The promise: Over the last several months, lawmakers from both parties have introduced more than a dozen bills to improve the health care supply chain following failures during the COVID-19 pandemic. Few have made much progress, but several have bipartisan support.
Many of the bills propose similar solutions such as studies on the causes of supply chain issues and support for domestic manufacturing.
At a Senate committee hearing last week, a group of experts said the U.S. could prepare the supply chain for future pandemics by strengthening the Strategic National Stockpile and encouraging domestic manufacturing of drugs and supplies.
The problems: During the hearing, senators recounted scenes of nurses sewing their own masks and lamented the country’s reliance on foreign manufacturers to produce drugs and medical supplies.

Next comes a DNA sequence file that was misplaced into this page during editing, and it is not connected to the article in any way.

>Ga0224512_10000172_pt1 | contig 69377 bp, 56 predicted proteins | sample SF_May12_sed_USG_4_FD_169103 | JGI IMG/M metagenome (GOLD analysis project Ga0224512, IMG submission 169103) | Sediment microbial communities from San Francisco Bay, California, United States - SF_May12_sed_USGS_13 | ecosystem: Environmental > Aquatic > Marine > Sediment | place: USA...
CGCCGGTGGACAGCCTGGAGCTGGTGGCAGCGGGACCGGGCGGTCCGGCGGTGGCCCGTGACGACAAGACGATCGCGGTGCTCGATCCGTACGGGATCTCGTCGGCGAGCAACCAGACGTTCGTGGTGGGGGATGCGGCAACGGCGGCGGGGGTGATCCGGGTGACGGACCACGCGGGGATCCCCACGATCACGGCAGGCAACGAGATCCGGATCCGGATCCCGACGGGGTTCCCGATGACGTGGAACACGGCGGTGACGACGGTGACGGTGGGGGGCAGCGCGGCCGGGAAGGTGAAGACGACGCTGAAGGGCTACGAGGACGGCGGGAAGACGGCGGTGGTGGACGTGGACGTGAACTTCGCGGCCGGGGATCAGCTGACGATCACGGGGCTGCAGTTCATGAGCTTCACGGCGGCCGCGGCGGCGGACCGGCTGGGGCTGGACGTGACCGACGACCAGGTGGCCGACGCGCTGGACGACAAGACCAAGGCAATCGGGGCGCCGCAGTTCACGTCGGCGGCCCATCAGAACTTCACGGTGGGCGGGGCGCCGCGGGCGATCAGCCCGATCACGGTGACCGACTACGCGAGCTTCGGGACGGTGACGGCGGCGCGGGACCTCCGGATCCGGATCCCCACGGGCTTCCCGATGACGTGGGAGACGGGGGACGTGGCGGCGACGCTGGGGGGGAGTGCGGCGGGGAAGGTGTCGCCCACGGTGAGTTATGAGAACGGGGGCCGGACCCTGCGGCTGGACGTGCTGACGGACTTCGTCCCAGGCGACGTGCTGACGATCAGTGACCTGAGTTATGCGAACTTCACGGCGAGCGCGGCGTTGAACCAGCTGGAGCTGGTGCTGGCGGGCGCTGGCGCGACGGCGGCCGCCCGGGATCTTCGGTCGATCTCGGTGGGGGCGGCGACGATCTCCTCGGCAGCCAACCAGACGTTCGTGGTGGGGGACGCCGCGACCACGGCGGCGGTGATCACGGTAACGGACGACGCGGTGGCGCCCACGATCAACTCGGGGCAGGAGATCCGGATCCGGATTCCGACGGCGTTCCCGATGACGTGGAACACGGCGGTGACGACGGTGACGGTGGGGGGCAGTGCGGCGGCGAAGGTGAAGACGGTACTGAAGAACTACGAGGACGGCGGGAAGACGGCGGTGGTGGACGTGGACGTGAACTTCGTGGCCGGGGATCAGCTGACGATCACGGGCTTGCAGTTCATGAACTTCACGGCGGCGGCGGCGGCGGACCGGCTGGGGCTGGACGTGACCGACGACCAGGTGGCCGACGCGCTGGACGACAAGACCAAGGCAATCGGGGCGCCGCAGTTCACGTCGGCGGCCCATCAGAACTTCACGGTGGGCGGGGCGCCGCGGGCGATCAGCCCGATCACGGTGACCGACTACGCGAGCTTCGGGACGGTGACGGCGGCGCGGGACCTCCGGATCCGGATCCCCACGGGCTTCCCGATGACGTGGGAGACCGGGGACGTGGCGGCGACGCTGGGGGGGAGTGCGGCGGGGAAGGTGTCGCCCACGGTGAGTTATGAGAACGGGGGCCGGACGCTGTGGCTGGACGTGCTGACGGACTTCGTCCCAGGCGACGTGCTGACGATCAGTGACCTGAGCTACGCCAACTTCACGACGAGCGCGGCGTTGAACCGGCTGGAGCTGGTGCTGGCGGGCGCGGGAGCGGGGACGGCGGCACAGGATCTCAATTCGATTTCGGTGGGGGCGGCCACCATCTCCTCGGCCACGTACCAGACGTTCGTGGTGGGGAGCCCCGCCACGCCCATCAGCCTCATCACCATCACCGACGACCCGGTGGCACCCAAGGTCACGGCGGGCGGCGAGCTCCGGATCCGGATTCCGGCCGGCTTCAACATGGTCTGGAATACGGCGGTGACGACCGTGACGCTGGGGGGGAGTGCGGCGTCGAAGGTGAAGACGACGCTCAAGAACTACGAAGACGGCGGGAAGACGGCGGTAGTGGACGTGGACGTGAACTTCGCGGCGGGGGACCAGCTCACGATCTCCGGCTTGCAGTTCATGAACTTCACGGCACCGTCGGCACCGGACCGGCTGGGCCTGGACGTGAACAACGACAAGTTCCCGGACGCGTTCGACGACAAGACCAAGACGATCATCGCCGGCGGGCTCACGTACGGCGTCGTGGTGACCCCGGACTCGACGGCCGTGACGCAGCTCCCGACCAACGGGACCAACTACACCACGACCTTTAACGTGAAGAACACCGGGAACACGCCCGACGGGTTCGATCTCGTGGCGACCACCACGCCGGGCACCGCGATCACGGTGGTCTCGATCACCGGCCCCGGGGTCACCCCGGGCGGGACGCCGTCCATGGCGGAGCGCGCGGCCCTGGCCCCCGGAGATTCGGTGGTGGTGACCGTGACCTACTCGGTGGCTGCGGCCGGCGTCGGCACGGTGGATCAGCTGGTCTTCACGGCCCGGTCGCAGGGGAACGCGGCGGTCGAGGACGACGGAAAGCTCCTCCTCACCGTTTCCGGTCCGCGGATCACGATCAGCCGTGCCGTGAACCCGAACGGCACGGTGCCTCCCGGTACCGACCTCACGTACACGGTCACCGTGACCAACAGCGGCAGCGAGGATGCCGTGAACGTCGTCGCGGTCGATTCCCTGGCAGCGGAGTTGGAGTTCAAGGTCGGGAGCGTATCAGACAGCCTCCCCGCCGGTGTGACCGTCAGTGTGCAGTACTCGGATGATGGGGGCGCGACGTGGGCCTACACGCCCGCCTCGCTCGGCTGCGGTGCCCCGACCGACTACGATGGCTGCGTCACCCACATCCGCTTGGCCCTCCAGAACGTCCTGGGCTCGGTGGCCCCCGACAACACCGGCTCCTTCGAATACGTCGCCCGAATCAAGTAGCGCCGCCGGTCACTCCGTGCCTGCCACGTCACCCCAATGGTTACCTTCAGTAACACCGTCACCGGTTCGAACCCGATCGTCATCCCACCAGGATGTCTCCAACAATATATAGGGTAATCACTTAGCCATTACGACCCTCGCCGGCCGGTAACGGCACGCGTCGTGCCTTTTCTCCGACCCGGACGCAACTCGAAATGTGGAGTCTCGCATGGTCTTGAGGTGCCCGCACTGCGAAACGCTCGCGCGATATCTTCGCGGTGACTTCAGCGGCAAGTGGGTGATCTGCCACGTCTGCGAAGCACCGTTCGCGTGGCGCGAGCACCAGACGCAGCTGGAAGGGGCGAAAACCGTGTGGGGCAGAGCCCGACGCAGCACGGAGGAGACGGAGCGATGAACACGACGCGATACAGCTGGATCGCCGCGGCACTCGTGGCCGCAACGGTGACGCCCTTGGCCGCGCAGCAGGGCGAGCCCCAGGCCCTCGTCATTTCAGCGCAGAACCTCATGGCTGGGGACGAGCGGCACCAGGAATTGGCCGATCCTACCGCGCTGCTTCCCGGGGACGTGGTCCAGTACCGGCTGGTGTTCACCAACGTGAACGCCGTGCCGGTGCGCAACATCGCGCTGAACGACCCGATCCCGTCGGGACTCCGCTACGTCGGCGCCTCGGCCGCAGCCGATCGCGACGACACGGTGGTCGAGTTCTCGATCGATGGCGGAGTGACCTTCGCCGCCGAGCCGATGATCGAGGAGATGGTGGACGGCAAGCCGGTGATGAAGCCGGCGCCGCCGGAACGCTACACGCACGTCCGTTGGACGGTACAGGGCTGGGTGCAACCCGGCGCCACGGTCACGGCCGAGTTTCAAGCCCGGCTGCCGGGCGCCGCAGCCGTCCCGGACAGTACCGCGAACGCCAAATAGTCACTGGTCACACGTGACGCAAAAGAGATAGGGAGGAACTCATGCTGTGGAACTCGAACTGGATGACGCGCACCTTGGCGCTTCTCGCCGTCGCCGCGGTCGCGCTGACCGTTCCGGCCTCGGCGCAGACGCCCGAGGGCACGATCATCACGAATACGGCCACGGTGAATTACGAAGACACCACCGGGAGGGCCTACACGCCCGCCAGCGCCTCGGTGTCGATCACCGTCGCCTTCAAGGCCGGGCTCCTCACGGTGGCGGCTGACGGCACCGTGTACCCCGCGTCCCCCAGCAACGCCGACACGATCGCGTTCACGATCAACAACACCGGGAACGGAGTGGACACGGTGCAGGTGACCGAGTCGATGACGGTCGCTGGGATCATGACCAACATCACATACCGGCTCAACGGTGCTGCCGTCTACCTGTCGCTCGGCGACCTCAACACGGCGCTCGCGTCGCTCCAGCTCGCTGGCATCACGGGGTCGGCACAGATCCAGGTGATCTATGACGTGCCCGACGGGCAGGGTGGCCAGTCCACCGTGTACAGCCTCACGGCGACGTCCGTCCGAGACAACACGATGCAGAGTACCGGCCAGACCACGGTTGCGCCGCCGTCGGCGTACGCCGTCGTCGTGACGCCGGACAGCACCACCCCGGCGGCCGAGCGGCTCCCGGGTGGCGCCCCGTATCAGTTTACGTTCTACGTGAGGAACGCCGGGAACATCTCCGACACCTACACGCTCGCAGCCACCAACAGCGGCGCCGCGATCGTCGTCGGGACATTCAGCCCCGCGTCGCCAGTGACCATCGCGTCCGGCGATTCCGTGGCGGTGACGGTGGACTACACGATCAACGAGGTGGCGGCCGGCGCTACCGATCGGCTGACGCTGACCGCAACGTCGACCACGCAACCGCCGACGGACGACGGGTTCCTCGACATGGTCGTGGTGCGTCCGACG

Sen. Rob Portman, a Republican from Ohio, blamed supply chain failures on a “failure of imagination.” Sen. Gary Peters, a Democrat from Michigan, claimed the Trump administration mismanaged the situation.
Both said they hoped the hearing would lead to legislation that would prevent similar shortages in future pandemics.
The solutions: Researchers, trade groups, hospitals and private companies offered a range of potential solutions at the hearing, ranging from raising tariffs to creating new government agencies.
Nearly all agreed that increasing the geographic diversity of the health care supply chain and increasing visibility would make it more resilient.
A better stockpile: Rob Handfield, a professor of supply chain management at North Carolina State University, said the federal government should add more flexibility to the Strategic National Stockpile, a supply of emergency medical products maintained by the federal government.
The federal government failed to replenish the national stockpile after the H1N1 pandemic in 2009, meaning many products had already expired when they were needed last year.
Read more: FreightWaves
Photo: Mark Thomas